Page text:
International Observers Discuss The 2020 Presidential Election The State Department has long invited international election monitors to the U.S. to see how democracy works. This year, observers are worried as president Trump sows doubts the vote will be fair.
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International Observers Discuss The 2020 Presidential Election

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International Observers Discuss The 2020 Presidential Election

International Observers Discuss The 2020 Presidential Election

International Observers Discuss The 2020 Presidential Election

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The State Department has long invited international election monitors to the U.S. to see how democracy works. This year, observers are worried as president Trump sows doubts the vote will be fair.

LULU GARCIA-NAVARRO, HOST:

So a team of international observers is here to watch the election. They've been invited by the State Department, as is customary. But in another sign of these times, they already have major concerns, as NPR's Michele Kelemen reports.

MICHELE KELEMEN, BYLINE: The State Department says the U.S. is leading by example. A spokesperson says that seeing American democracy in action challenges and inspires other countries. This year, the challenges are immense.

URSZULA GACEK: I mean, it's like 50 different elections in a way in terms of the rules, which vary so much from state to state.

KELEMEN: That's Urszula Gacek, a former Polish diplomat and lawmaker who's leading the observer team from the Organization for Security and Cooperation in Europe. The 57-country group has been monitoring U.S. elections for nearly two decades.

GACEK: There's nowhere as complicated as the United States. It is absolutely the most complex system.

KELEMEN: Gacek heads a group of 45 observers, a smaller-than-usual team because of COVID. They're visiting polling stations in 28 states. Some states don't allow any foreign observers. Voter ID and other rules differ across the country. And speaking via Skype, Gacek points out that rules are being changed and challenged in court even as millions of Americans cast their ballots early.

GACEK: This election has become about an election. The very way you cast your vote has become a hot political discussion.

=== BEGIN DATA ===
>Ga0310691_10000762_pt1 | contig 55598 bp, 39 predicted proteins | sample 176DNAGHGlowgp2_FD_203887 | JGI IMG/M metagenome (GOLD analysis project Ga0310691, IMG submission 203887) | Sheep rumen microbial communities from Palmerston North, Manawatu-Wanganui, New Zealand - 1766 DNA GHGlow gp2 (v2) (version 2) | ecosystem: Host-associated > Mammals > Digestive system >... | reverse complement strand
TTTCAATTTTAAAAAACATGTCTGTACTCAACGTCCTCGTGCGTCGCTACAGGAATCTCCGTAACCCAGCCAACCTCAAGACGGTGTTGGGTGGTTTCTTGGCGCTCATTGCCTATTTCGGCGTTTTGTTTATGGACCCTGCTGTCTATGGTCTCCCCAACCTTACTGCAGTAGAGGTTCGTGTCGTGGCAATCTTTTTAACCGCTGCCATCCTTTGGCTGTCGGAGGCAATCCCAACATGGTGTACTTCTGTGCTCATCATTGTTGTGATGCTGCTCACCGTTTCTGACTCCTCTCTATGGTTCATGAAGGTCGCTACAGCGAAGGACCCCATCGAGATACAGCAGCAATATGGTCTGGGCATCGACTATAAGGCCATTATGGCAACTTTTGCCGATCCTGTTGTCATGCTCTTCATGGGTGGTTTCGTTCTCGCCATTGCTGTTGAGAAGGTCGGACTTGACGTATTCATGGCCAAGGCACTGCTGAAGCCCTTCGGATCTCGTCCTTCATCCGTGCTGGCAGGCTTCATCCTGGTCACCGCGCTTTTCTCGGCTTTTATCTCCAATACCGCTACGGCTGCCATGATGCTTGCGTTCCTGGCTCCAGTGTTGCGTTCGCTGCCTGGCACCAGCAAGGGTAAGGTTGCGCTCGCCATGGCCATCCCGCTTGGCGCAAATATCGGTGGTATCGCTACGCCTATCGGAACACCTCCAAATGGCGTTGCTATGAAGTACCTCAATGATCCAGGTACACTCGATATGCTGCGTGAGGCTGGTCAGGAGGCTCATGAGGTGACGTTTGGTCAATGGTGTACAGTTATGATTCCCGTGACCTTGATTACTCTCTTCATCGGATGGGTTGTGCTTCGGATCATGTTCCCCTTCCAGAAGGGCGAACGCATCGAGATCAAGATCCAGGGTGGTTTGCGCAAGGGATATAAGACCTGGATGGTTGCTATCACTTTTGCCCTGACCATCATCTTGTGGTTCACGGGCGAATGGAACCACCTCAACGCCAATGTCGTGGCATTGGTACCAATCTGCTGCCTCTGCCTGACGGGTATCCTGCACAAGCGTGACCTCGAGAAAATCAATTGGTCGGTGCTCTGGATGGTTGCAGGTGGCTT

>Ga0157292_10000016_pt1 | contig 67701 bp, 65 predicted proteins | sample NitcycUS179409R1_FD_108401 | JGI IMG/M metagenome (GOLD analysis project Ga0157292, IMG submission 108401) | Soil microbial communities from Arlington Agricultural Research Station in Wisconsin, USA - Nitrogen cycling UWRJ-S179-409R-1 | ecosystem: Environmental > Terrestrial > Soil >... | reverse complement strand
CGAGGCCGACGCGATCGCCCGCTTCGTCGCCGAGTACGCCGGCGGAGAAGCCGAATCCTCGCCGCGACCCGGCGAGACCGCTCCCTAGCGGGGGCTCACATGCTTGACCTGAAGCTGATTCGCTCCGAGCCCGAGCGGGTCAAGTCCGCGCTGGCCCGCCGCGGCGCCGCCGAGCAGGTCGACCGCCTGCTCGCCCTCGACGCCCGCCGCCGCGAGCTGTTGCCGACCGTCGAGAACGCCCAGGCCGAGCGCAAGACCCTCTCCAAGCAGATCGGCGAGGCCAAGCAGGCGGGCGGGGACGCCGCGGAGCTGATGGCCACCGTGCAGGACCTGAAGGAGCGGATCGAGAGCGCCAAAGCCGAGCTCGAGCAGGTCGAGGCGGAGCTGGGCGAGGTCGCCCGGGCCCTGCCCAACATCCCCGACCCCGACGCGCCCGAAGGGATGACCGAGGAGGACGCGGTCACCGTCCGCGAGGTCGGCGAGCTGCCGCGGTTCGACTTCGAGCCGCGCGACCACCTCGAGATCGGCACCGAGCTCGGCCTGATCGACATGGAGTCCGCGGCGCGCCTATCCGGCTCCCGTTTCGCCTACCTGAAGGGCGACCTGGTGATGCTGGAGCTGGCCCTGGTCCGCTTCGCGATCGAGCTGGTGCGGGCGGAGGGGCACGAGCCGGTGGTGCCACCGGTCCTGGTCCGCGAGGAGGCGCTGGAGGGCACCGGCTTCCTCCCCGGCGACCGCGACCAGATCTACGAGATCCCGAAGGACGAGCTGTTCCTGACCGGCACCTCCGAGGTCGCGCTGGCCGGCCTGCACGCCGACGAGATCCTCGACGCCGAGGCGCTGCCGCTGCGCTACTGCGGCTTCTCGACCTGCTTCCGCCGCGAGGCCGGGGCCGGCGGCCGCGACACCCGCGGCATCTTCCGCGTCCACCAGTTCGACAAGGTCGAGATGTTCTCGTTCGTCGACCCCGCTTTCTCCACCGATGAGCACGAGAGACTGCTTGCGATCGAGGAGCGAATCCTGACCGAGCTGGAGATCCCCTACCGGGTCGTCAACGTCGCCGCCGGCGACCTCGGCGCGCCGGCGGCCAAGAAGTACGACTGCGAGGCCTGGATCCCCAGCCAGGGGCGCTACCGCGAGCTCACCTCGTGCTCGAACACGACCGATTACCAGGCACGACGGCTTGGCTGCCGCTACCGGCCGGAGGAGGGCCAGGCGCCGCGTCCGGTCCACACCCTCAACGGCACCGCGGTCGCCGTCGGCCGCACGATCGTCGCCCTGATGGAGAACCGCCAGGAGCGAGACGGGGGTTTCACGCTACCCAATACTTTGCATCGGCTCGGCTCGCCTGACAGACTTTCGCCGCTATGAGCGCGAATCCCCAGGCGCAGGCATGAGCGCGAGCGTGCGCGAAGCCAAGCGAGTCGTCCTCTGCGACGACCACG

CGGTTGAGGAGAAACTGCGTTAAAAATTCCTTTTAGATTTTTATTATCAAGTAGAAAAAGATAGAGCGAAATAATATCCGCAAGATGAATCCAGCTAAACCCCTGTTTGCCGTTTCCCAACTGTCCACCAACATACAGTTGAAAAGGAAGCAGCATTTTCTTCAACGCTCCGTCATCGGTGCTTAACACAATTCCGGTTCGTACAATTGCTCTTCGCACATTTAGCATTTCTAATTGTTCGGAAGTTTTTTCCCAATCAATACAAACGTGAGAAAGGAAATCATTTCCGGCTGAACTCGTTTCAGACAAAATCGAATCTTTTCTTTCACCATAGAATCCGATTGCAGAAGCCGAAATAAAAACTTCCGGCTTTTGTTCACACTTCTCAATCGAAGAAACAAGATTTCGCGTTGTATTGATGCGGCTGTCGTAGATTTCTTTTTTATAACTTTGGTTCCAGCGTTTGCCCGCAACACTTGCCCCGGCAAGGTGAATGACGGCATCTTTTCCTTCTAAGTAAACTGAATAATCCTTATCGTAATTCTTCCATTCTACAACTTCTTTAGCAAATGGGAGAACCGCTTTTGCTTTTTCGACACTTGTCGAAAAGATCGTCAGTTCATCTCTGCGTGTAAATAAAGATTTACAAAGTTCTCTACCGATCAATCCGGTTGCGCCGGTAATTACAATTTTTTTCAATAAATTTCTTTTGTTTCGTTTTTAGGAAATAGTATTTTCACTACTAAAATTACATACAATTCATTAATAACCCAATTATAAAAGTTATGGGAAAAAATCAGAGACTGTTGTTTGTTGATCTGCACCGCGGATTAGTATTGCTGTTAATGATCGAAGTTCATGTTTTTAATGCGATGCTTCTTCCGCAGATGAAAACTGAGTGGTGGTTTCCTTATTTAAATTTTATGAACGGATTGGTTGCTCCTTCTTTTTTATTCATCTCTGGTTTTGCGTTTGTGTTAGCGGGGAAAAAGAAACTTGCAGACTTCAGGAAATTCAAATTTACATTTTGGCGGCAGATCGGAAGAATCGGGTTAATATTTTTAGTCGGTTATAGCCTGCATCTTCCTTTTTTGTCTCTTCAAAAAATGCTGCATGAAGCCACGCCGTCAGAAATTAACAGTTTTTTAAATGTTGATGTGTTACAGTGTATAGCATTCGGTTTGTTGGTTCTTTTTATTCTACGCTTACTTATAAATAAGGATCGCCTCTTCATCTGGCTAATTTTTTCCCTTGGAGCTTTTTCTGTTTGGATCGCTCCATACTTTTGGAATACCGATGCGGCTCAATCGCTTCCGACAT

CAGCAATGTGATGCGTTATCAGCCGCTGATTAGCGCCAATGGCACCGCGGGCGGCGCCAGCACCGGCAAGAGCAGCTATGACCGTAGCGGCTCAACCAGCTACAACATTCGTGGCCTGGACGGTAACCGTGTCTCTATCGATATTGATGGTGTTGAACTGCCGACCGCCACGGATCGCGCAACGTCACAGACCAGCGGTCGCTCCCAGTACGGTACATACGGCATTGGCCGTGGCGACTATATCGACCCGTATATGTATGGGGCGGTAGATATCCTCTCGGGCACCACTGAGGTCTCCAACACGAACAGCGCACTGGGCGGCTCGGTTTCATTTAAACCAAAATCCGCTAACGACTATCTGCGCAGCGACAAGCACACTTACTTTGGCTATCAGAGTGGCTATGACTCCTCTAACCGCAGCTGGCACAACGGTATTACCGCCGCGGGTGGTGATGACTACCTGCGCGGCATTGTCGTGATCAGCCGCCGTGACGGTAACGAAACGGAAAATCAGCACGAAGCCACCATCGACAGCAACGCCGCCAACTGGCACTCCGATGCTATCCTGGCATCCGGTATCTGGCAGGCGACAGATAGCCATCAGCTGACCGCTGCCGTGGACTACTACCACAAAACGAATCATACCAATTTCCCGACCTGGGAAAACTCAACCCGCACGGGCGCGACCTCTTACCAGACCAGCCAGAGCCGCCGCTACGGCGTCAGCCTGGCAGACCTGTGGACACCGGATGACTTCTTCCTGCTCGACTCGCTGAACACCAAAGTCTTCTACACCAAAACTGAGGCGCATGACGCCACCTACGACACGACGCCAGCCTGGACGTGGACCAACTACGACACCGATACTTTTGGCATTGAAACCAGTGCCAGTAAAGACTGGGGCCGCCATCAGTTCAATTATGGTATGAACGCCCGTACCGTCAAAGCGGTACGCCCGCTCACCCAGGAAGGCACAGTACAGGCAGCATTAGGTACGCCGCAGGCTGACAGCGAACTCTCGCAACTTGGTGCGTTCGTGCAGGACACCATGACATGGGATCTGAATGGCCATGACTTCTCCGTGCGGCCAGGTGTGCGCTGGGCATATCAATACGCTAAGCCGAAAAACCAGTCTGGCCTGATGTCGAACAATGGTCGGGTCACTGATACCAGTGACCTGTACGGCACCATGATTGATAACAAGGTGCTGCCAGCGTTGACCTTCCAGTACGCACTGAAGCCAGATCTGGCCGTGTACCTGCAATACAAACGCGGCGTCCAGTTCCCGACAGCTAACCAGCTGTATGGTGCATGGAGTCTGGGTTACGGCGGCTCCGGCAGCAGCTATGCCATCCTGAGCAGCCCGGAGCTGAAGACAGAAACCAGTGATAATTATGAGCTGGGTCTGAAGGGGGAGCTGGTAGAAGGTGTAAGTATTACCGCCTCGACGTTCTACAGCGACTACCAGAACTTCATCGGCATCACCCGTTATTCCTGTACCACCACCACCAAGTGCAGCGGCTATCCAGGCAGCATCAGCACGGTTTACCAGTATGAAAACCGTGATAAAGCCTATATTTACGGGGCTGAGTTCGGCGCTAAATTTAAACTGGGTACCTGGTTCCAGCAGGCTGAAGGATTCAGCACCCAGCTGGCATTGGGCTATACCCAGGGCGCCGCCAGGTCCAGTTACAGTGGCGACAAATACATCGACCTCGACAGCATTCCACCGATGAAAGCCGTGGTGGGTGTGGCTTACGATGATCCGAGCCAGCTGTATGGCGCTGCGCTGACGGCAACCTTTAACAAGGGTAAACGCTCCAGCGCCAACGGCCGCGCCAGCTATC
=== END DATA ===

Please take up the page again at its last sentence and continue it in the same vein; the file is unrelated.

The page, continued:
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PRESIDENT DONALD TRUMP: They're being dumped in rivers. This is a horrible thing for our country.

JOE BIDEN: There is no...

TRUMP: This is not...

BIDEN: There is no evidence of that.

TRUMP: This is not going to end well.

KELEMEN: At the first presidential debate, President Trump and former Vice President Joe Biden clashed on mail-in and early voting. Trump made a series of unsubstantiated allegations and wouldn't say whether he would accept the results. He's continued to question the U.S. voting system at rally after rally.

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TRUMP: It's all Democrat-run states are the ones that are the problem.

KELEMEN: In an initial report, the OSCE raised concerns about Trump's rhetoric and his refusal to commit to a peaceful transition if he loses. The monitors also flagged the potential for voter intimidation on Election Day. Ambassador Gacek says her team will be watching.

GACEK: You know, if a tough message needs to be delivered, we don't shy away from it, but it's all about the procedure.

KELEMEN: She says the OSCE gets invited back because it focuses on the procedures rather than politics.

GACEK: Sometimes people say, well, you know, you must be rooting for somebody in this election. I said, well, yeah, of course I am. And then they think they're going to get the scoop. And you know who I'm rooting for, don't you? - the voter. That's it.

KELEMEN: Voters who are dealing with long lines at polling stations, misinformation and confusing ID laws in a country that has long been a model for others.

Michele Kelemen, NPR News, the State Department.

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